A relentless series of storms has etched this snow season into the annals of history, as California reported its largest-ever snowpack in terms of water content on Thursday, surpassing the 1982 - 1983 season. The statewide snowpack currently stands at 236 percent of the norm, with the Southern Sierra reaching nearly 300 percent and the Northern Sierra at 191 percent.
Recent storms brought several feet of fresh snow to the Sierra Nevada mountains this week, propelling California's snow-water content—the amount of water stored in the snowpack—to an average of almost 61 inches, breaking the previous record set in May 1983.
The extraordinary snowfall has provided an exceptional late-season boost to ski resorts across the state, with most already announcing plans to extend operations significantly longer than usual.
At Mammoth Mountain, the resort anticipates staying open until at least the end of July, with nearly two feet of snow falling within just 24 hours earlier this week. An additional 7 inches fell by Thursday morning, pushing Mammoth's seasonal snowfall total beyond 700 inches for the first time in recorded history, compared to an average season of 400 inches.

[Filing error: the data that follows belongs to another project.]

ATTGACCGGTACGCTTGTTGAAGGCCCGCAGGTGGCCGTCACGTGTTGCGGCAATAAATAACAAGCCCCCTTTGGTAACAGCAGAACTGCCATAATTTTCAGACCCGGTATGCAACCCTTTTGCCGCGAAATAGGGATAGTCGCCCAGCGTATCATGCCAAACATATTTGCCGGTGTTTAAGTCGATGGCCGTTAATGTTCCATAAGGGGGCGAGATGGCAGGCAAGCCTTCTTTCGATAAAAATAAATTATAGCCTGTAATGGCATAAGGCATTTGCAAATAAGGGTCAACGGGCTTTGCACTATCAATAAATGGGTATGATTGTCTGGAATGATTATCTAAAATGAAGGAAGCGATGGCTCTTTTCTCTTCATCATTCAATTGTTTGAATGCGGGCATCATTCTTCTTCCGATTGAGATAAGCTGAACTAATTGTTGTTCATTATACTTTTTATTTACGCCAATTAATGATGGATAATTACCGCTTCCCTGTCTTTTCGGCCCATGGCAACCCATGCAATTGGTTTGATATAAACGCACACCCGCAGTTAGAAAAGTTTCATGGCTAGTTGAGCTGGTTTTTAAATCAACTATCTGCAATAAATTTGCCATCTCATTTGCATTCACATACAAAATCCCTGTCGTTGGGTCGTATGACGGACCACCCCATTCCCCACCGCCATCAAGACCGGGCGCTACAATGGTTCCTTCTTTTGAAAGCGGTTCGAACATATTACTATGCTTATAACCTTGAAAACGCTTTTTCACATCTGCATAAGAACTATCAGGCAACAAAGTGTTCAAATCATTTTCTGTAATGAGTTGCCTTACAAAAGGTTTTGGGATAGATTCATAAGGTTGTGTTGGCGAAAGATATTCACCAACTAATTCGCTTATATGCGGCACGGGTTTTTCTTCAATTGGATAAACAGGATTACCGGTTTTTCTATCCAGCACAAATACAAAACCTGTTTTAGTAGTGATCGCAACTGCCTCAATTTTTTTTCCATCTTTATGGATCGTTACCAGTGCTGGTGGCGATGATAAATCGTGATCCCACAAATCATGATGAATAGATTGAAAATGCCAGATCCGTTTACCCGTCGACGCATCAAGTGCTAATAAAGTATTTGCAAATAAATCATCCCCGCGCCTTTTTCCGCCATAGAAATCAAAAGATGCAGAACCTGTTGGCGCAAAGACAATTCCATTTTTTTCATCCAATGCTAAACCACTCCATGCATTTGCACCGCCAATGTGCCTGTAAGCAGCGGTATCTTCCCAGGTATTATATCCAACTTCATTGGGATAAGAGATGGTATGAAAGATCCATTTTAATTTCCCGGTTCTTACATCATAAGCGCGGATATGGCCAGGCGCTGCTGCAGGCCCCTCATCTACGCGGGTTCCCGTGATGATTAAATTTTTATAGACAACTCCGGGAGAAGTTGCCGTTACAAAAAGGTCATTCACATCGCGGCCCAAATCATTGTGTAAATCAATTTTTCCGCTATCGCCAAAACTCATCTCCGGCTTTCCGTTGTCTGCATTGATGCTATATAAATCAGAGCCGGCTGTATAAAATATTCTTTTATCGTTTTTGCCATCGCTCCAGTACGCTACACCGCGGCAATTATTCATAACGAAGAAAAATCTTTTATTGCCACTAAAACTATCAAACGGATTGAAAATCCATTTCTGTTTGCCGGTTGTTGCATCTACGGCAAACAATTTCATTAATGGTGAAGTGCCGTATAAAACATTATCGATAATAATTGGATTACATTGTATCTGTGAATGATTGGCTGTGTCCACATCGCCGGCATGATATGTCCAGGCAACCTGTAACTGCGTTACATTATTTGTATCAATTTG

Mammoth reported a seasonal snow total of 870 inches at the Main Lodge on the summit. Crews were busy opening mid-mountain lifts on Thursday morning, but officials noted that extensive avalanche control work was required across the mountain.
In the Lake Tahoe area, over a foot of fresh snow fell earlier this week, with the Palisades receiving 14 inches, leaving the resort less than a foot short of its all-time record of 701 inches. Officials there plan to remain open until the Fourth of July.
Heavenly had accumulated 562 inches of snow as of Thursday, just two inches shy of its record-breaking 2016 - 2017 season. Kirkwood is only half a foot away from breaking its 700-inch record established in the early 1980s.
At Donner Pass, an astounding 812 inches of snow fell in 1952. This season's snowfall is within 100 inches of that record.
In their spring outlook released earlier this month, the National Oceanic and Atmospheric Administration (NOAA) forecasted widespread drought relief for California throughout the spring, with near-total drought elimination for a large portion of the Golden State.